Asian stocks fell, dragging the MSCI Asia Pacific Index to its biggest slump in almost three weeks, after disappointing earnings forecasts at U.S. companies fueled concerns about growth in the world’s largest economy.
Canon Inc., which makes 27 percent of its sales in the Americas, declined 4.5 percent in Tokyo after its investment rating was cut by Credit Suisse Group AG. Samsung Electronics Co., which receives 20 percent of its revenue from America, sank 1.8 percent in Seoul. BHP Billiton Ltd., the world’s No. 1 mining company, fell 2.1 percent in Sydney on concern Australia’s new prime minister will pursue a mining tax.
“People are somewhat circumspect about the prospects for global growth,” said Tim Schroeders, who helps manage about $1.1 billion at Pengana Capital Ltd. in Melbourne. “Doubts about how strong the U.S. recovery is and its trajectory, particularly for the second half of 2010, have increased.”
The MSCI Asia Pacific Index lost 1.6 percent to 115.29 at 7:20 p.m. in Tokyo, the most since June 7. The index has risen 5.9 percent from a 10-month low on May 25 amid reports of improved U.S. manufacturing and consumer sentiment and as China ended the yuan’s peg to the dollar. The gauge has fallen 0.8 percent this week as reports of declining new and existing home sales in the U.S. rattled investor confidence.
Japan’s Nikkei 225 Stock Average slumped 1.9 percent, even after the statistics bureau said consumer prices fell at a slower pace in May. South Korea’s Kospi index declined 0.6 percent. Australia’s S&P/ASX 200 Index slipped 1.5 percent.
Hong Kong’s Hang Seng Index lost 0.2 percent, while China’s Shanghai Composite Index sank 0.5 percent. Taiwan’s Taiex index slumped 1.5 percent as the central bank unexpectedly raised its benchmark interest rate for the first time since 2008.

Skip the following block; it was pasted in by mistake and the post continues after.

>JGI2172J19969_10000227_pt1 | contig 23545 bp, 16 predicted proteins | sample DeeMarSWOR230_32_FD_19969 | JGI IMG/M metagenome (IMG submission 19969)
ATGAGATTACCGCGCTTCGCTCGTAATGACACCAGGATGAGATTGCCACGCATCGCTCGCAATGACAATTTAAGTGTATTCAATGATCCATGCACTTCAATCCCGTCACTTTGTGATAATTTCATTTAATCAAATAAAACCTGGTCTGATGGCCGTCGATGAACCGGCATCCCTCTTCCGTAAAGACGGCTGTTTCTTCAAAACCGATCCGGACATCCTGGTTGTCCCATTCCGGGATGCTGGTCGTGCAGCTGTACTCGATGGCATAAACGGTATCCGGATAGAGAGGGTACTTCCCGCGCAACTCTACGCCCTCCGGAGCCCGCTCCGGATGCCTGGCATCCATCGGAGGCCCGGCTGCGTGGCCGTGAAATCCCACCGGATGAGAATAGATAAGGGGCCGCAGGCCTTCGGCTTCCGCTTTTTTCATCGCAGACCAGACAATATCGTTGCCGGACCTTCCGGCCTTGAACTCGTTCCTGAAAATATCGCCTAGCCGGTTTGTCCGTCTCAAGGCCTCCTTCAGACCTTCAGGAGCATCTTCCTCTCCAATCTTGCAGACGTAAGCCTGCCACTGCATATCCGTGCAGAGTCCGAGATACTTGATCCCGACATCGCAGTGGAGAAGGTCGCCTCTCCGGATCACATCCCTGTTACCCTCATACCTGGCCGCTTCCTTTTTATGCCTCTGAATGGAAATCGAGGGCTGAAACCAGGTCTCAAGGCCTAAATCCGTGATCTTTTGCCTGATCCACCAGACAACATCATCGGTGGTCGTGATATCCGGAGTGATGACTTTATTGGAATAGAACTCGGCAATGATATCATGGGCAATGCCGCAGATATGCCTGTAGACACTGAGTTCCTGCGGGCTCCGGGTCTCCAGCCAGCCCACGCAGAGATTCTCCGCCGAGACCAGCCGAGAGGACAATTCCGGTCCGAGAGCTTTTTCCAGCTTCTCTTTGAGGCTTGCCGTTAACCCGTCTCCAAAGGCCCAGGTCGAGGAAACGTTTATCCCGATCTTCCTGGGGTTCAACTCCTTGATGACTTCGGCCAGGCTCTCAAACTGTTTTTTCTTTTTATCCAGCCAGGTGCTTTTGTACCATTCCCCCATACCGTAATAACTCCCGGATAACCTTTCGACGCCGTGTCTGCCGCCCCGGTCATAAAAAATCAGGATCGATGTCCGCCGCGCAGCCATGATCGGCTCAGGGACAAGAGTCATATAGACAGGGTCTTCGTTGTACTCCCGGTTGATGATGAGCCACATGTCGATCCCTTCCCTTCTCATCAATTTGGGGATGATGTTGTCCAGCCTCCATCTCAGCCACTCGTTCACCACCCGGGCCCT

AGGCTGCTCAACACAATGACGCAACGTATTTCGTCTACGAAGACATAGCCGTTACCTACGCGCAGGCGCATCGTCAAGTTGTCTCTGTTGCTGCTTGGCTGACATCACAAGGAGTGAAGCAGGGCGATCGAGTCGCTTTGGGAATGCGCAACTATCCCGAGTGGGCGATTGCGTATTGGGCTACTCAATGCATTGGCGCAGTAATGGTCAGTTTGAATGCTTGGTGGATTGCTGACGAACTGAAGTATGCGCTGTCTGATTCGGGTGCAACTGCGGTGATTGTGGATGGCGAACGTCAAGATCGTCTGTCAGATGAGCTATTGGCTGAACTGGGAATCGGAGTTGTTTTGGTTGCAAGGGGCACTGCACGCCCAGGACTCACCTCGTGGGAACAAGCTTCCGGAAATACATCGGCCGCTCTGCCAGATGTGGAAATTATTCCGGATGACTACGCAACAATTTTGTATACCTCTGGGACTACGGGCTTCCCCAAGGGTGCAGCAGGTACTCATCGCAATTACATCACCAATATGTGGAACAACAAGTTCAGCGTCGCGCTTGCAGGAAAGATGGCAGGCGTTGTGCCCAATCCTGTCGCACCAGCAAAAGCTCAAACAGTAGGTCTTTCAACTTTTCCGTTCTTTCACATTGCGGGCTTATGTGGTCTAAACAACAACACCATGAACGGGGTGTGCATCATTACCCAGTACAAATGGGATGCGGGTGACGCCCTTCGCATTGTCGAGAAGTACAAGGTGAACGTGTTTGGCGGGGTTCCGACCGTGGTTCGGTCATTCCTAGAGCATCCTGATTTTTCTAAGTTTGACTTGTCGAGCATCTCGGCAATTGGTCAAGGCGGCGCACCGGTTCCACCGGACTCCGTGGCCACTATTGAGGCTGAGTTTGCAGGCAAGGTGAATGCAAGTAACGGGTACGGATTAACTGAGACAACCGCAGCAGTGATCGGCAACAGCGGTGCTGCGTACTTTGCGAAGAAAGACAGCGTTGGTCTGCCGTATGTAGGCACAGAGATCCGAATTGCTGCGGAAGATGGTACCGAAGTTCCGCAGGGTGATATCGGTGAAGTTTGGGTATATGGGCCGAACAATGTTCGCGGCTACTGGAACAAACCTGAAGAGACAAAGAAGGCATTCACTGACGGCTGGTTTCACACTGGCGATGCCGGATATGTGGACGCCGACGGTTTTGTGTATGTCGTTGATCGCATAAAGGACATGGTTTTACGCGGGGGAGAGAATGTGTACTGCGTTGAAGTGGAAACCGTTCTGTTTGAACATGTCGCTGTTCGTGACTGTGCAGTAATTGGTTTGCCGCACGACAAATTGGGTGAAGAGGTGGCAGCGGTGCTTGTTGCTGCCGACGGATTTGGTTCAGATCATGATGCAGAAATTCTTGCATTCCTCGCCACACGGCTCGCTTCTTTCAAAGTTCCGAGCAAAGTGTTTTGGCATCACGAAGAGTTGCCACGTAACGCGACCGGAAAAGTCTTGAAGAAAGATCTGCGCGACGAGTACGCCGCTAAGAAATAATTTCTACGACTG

Futures on the Standard & Poor’s 500 Index fell 0.2 percent. The gauge dropped 1.7 percent yesterday, led by consumer shares and as banks dropped on concern over financial regulation.
Asian exporters to the U.S. declined after Dell Inc., the world’s third-largest maker of personal computers, said fiscal 2011 revenue may be as little as $60.31 billion, compared with analysts’ predictions of $61.79 billion. Bed Bath & Beyond Inc., a retailer of home-furnishings, forecast second-quarter earnings that missed analyst estimates.
Canon declined 4.5 percent to 3,530 yen, the second-biggest drag on the MSCI Asia Pacific Index after BHP. Credit Suisse AG cut its rating on the company to “underperform” from “neutral.” Toyota Motor Corp., which gets 28 percent of its sales from North America, lost 1.9 percent to 3,135 yen.
‘Signs of Fragility’
Tokyo Electron Ltd., the world’s second-largest maker of semiconductor equipment, declined 5.6 percent to 5,220 yen. Samsung Electronics, the world’s second-largest mobile-phone maker, fell 1.8 percent to 805,000 won in Seoul.
“The U.S. economy has begun to see signs of fragility at the company level,” said Kenichi Hirano, general manager and strategist in Tokyo at Tachibana Securities Co. “Companies that rely on overseas sales will likely be the focus of selling.”
Japanese chip-related stocks also retreated, with the gauge for information technology companies falling the most among the 10 industry groups on the MSCI Asia Pacific Index, after Mizuho Securities Co. cut its investment ratings on the companies.